The Castro of Monte Mozinho (Portuguese: Povoado fortificado de Monte Mozinho/Cidade Morta de Penafiel) is a Neolithic fortified settlement, sometimes referred to as the City of the Dead, situated in the civil parish of Oldrões, in the municipality of Penafiel in the Tâmega Subregion of the Portuguese district of Porto.
The site dates to a proto-historic period still largely undefined. Its first period of occupation can be traced to the 1 century BCE.
By the Middle Ages the site continued to be occupied by a small community.
On 8 November 2004, a interpretative centre was inaugurated by the Secretária de Estado das Artes e Espectáculos (Secretary-of-State for the Arts and Performances), Teresa Caeiro.
In 1930, archaeological excavations under the direction of Abílio Miranda. Excavations were continued in 1943, under the direction of Elísio Ferreira de Sousa, and in 1947, under the supervision of Fernando Russell Cortez.
Between 1974 and 1979, a new excavation was carried out by Carlos A. Ferreira de Almeida. A similar excavation began in 1982 (ending ten years later) by the archaeologist Teresa Soeiro.
The artefacts unearthed included fragments of ceramics dating to the Iron Age and Roman occupation, including pots, glass, Imbrex and tegula, millstones, coins and metallic elements (including artesnal, defensive and agricultural implements). In addition there were decorative jewellry in silver and bronze Transmontanan fibulas, in addition to granite statuary and alters (an epigraph, fragment dedicated to Jupiter and another truncated to the foculus). These and other artefacts were housed and on display in the Museu Municipal de Penafiel (Penafiel Municipal Museum), Museu de Etnografia e História do Porto (Porto Museum of Ethnography and History) and the Museu de Antropologia da Universidade do Porto (University of Porto's Anthropologic Museum).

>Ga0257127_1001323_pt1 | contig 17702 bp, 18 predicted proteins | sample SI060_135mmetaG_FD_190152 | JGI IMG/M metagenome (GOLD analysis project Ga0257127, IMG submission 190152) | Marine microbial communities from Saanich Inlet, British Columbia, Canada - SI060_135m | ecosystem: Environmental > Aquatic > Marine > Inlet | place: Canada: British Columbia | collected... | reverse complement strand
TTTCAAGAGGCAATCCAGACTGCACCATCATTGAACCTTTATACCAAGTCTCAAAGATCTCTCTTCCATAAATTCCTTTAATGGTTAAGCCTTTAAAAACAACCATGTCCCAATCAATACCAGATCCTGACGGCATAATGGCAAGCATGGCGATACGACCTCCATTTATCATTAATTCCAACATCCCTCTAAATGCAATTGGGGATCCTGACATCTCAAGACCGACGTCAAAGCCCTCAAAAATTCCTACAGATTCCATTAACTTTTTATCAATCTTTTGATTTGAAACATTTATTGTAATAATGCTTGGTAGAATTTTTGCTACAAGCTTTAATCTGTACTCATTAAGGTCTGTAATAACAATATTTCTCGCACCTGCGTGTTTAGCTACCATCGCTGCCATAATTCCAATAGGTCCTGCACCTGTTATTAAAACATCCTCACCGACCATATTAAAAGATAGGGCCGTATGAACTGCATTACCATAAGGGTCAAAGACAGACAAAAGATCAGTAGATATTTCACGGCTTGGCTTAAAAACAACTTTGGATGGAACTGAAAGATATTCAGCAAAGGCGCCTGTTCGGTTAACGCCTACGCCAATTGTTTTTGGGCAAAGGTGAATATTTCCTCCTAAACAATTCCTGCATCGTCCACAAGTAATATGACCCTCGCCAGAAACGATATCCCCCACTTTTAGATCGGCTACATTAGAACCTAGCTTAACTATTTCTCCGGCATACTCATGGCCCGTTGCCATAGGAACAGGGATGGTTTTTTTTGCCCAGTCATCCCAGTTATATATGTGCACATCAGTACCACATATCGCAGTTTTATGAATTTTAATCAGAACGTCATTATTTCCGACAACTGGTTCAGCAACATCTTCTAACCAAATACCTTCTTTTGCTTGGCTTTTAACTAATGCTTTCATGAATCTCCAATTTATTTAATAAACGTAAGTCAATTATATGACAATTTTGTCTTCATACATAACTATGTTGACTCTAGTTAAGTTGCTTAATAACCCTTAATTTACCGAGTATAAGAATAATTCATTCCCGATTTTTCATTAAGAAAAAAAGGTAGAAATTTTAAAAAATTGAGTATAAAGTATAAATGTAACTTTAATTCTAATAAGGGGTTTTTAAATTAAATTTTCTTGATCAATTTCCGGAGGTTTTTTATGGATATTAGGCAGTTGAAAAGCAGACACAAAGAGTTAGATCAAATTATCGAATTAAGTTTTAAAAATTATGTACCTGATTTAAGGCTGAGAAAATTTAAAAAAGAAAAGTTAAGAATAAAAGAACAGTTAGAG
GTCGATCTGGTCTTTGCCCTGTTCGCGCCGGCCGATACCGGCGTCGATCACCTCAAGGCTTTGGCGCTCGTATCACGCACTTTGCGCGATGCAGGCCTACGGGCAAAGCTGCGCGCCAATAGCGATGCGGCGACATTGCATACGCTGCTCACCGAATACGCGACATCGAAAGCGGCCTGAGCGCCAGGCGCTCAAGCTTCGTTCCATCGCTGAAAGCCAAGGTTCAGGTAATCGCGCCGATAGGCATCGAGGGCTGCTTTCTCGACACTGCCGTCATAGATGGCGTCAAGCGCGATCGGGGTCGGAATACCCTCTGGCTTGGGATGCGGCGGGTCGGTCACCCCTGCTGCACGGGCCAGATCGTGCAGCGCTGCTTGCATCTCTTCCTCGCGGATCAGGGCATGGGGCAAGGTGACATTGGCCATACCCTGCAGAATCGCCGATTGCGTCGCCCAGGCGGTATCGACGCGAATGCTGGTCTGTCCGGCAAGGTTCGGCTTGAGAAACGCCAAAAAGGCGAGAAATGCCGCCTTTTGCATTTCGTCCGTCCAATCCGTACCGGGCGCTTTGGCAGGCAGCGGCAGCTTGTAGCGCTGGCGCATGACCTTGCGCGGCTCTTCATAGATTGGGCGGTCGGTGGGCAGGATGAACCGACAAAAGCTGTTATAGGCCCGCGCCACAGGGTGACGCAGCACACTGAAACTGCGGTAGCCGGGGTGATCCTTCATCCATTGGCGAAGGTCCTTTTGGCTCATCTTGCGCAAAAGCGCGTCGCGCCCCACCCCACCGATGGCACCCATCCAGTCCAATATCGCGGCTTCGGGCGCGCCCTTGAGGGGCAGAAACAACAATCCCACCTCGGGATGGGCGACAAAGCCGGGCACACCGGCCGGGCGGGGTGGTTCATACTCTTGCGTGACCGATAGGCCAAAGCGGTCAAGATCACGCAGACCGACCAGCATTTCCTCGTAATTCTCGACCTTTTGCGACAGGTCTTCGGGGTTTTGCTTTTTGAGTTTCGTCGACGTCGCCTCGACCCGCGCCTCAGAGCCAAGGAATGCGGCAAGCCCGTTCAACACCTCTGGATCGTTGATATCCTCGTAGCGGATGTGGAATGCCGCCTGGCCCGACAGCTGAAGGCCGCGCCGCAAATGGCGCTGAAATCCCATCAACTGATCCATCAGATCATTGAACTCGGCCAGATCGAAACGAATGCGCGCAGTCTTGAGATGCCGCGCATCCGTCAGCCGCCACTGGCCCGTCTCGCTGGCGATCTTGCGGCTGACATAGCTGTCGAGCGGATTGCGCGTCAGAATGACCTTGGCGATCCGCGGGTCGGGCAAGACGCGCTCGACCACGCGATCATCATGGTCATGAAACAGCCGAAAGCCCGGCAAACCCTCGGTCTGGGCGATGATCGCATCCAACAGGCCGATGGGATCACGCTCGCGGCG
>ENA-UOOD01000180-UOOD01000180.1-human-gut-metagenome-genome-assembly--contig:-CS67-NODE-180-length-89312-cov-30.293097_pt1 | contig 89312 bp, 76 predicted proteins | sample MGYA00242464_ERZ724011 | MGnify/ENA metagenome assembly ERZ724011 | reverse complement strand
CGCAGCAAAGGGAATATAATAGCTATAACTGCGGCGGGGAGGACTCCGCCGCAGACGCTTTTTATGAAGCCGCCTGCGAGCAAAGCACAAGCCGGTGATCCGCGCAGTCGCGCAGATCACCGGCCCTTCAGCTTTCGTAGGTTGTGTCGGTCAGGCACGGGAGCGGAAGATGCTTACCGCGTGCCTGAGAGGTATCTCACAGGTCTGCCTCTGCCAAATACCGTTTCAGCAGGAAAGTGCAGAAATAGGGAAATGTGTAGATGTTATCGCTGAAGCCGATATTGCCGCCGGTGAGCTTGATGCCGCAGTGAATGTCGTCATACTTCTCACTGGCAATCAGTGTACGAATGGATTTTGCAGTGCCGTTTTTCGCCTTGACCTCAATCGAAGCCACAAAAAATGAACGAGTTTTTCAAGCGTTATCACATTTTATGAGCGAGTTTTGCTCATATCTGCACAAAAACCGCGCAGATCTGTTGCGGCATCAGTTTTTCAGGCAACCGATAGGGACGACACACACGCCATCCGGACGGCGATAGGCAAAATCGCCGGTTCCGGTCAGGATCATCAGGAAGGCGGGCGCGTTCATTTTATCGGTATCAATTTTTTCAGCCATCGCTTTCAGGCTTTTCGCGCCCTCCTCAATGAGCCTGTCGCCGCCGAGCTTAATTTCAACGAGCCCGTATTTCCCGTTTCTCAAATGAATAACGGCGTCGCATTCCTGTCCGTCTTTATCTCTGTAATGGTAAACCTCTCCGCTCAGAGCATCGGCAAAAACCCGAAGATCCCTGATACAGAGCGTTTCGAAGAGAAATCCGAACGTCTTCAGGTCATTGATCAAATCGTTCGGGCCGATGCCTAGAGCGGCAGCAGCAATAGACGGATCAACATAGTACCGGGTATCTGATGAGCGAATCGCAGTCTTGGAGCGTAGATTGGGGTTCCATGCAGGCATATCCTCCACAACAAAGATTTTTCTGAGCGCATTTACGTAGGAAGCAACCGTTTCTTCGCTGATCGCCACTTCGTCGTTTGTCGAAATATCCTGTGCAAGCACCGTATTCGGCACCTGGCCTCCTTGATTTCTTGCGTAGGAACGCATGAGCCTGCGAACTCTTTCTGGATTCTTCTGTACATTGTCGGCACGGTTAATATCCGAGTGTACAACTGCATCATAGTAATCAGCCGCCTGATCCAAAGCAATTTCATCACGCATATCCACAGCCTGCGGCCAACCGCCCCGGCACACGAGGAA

The fortified settlement was located in an isolated, rural hilltop covered in pine forest, overlooking the Ribeira da Camba. It is erected in the southern part of the municipality, between the parishes of Santo Estêvão de Oldrões and Galegos.
The castro covers an area of 20 hectares, defined by four lines of walls that encircle the settlement, at a maximum of 3.5 metres (11 ft) thick at the doorways. The settlement was structured by principal dwellings oriented north to south, articulated with lateral lodgings, aligned orthogonally.
Archaeological excavations completed during its history exhumed circular constructions, with or without vestibule, and rectangular plans, with habitational structures framed by dwellings and defined by the walls, forming blocks. Above the settlement is a vast ellipsoid courtyard, also defined by wall, presenting a space that could have acted as a public space.
Close to the upper courtyard and principal lodgings, accessible by a bent ramp, is a probable temple constituted by a rectangular cell and podium along the longest side and fronted by other rectangular constructions. In the third wall is a possible funerary monument, heavily ruined, but with a good foundation marked by a rectangular cavity conserved and framed by stones. It is a turriform mausoleum with columns and sculptures, and many elements lying around its base. To the northwest, near the outer wall was a necropolis made up of two sepulchral boxes structured with small stones, covered by slate, with shelf where ceramic containers were deposited.